With consumers so concerned about fuel economy, why is General Motors waiting two years to bring out the Chevrolet Cruze, the replacement for the compact Chevy Cobalt?
“We’re waiting on the new world car because that gives us time to develop the 1.4-liter turbocharged four-cylinder for it,” Bob Lutz, GM vice chairman and head of global product development, said at a Chicago preview of GM’s 2009 model lineup. “We expect to get more than 40 mpg highway, better than with some hybrids.”
“The 1.4-liter is going to be more high torque than high horsepower: high torque at the low end for power takeoffs and quick acceleration while still getting high mileage,” Lutz said. “The 1.4 liter goes on sale in Europe in a couple weeks.” The Cruze is expected to be available at the end of 2010 for the 2011 model year.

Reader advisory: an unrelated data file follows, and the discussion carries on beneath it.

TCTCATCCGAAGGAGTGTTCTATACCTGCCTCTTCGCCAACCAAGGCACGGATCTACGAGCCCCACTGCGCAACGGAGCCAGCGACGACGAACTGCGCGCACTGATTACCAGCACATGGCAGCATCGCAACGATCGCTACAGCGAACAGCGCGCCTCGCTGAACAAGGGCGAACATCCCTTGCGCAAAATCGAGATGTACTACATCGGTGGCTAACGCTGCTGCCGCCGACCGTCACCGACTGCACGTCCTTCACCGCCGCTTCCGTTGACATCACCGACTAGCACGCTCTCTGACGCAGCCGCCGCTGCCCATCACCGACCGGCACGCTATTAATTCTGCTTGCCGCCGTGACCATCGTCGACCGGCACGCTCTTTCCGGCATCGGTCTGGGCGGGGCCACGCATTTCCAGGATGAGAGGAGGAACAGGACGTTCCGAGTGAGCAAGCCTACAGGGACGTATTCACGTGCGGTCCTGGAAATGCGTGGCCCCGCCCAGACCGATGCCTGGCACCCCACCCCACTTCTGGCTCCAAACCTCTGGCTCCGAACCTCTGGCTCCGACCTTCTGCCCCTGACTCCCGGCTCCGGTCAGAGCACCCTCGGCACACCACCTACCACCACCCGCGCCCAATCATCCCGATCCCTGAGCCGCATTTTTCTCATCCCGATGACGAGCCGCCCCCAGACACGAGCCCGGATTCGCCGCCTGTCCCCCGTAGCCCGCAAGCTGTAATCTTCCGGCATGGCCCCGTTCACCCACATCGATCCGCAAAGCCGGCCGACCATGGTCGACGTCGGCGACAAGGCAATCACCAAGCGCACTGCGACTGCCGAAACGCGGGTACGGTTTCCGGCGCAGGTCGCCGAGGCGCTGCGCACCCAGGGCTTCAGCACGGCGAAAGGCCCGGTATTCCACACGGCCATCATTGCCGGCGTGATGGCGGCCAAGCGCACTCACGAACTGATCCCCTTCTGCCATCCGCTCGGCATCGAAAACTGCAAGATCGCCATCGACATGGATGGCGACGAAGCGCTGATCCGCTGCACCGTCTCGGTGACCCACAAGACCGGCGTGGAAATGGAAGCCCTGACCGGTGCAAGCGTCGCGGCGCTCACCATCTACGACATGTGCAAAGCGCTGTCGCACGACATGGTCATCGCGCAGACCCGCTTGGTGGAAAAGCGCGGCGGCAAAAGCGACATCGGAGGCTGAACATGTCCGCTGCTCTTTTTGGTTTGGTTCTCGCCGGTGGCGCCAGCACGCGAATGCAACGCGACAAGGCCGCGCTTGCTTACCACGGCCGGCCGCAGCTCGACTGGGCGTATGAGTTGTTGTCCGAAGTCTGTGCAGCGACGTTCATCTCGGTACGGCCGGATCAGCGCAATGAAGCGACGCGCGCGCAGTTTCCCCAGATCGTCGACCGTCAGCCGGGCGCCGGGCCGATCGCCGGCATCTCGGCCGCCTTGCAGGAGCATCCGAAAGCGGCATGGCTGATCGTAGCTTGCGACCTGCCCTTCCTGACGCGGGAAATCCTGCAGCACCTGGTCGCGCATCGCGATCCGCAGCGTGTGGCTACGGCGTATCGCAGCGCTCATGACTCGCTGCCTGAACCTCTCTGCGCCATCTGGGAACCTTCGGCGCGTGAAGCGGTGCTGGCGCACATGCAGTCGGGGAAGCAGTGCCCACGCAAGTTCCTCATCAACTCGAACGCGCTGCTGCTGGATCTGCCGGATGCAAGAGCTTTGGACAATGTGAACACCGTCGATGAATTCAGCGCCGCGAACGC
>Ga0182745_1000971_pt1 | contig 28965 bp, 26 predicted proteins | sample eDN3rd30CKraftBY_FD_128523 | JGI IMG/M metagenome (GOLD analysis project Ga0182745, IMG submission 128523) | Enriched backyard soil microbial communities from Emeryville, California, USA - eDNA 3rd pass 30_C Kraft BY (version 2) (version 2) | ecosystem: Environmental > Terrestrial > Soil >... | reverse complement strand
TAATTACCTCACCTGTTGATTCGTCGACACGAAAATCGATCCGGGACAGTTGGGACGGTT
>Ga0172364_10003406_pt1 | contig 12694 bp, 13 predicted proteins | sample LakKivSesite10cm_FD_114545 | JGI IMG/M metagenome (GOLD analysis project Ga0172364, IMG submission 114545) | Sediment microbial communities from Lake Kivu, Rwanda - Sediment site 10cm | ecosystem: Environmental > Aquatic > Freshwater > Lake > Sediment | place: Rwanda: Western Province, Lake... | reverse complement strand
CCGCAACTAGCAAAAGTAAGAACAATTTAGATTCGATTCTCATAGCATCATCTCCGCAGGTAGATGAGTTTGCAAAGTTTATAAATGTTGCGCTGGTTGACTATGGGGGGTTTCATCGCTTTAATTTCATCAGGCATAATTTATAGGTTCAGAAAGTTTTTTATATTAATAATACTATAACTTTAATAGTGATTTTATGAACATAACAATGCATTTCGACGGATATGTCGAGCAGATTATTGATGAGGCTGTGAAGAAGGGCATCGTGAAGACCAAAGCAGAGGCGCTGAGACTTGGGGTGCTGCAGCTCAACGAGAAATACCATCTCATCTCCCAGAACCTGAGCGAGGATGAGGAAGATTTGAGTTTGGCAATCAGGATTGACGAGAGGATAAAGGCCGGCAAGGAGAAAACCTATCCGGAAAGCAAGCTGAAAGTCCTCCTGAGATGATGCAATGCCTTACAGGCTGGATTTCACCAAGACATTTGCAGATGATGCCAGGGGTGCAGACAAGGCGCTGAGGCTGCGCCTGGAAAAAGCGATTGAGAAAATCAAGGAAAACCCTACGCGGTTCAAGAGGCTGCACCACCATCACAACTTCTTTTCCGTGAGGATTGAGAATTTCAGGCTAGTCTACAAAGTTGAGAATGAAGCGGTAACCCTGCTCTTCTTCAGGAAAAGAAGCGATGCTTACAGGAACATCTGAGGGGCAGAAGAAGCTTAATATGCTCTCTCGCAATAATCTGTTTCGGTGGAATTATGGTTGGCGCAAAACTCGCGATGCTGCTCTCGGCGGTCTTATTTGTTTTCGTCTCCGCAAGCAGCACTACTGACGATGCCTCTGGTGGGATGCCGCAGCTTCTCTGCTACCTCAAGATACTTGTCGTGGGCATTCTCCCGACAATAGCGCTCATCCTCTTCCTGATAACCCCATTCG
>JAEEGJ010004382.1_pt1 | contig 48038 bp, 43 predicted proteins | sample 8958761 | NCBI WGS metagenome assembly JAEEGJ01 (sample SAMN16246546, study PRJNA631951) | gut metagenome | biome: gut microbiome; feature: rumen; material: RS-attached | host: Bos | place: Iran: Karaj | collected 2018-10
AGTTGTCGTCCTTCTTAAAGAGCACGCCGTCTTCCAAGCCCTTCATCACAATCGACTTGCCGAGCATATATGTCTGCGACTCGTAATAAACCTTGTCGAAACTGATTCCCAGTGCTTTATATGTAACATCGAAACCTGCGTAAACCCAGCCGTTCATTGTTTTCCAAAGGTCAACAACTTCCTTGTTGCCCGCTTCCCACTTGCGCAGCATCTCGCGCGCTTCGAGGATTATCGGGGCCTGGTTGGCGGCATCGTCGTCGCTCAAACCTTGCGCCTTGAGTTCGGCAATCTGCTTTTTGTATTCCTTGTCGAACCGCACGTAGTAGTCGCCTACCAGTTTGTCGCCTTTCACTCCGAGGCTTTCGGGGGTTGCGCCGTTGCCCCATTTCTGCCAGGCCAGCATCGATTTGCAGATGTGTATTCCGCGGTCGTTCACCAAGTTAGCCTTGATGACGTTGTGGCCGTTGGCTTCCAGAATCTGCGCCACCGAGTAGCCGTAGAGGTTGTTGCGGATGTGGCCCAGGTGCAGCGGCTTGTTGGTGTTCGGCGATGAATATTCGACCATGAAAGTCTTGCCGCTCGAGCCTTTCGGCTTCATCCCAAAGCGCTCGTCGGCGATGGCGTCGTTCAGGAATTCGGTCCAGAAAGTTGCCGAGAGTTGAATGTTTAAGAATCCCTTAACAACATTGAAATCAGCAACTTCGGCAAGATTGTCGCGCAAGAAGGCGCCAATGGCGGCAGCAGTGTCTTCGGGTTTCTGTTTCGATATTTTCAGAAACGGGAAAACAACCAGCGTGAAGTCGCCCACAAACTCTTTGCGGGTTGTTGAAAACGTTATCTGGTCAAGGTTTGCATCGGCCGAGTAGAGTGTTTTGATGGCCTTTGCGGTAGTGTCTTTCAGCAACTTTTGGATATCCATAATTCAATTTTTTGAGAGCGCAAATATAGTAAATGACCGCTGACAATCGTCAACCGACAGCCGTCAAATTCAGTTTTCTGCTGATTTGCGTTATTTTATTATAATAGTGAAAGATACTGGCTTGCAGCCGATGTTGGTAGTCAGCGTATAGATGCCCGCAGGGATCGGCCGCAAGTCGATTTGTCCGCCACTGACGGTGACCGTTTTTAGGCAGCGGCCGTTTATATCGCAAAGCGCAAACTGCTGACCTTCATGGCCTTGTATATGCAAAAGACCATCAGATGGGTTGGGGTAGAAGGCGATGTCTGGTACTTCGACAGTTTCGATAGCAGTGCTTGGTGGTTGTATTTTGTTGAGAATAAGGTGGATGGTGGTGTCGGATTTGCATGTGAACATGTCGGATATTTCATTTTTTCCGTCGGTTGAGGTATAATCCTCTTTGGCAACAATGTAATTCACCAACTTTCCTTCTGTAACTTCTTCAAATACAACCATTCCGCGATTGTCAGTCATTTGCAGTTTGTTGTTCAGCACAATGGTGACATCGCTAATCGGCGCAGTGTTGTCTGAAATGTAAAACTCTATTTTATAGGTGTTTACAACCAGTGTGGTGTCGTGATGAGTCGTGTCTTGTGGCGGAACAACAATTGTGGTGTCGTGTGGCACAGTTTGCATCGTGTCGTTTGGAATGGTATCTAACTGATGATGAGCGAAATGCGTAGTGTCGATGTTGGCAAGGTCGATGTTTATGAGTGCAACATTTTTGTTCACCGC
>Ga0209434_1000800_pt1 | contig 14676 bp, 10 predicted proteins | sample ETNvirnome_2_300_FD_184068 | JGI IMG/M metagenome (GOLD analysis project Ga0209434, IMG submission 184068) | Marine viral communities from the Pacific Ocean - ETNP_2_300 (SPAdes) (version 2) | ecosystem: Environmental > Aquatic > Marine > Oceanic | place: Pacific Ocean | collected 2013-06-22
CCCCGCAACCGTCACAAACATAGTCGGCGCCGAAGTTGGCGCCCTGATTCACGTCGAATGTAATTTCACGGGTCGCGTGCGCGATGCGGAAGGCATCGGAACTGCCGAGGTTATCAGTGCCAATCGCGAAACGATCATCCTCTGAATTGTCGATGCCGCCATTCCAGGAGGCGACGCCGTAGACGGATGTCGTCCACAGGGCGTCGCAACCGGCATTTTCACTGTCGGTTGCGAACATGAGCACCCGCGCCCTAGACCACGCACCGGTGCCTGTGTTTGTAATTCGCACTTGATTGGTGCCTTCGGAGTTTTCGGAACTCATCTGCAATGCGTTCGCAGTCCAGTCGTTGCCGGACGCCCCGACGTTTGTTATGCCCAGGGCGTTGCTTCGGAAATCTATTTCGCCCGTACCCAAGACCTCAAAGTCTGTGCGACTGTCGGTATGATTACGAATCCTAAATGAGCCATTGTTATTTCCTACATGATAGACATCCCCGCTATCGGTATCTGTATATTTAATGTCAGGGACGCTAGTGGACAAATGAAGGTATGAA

Lutz wouldn’t say if the 1.4-liter engine in the new world car would be available in other GM offerings in the future.
Until the Cruze arrives, Chevy will offer a new 2009 Cobalt XFE (extra fuel economy) that boasts 37 mpg highway with its 2.2-liter four-cylinder engine and teamed with a five-speed manual, he said.
“It will get better mileage than the compact Honda Civic as well as the even smaller Toyota Yaris and Honda Fit,” Lutz said.
To ensure high mileage, the Cobalt XFE will shut off the flow of fuel to the engine whenever the driver lifts his foot off the gas pedal. It will also incorporate higher air pressure tires for less-rolling resistance.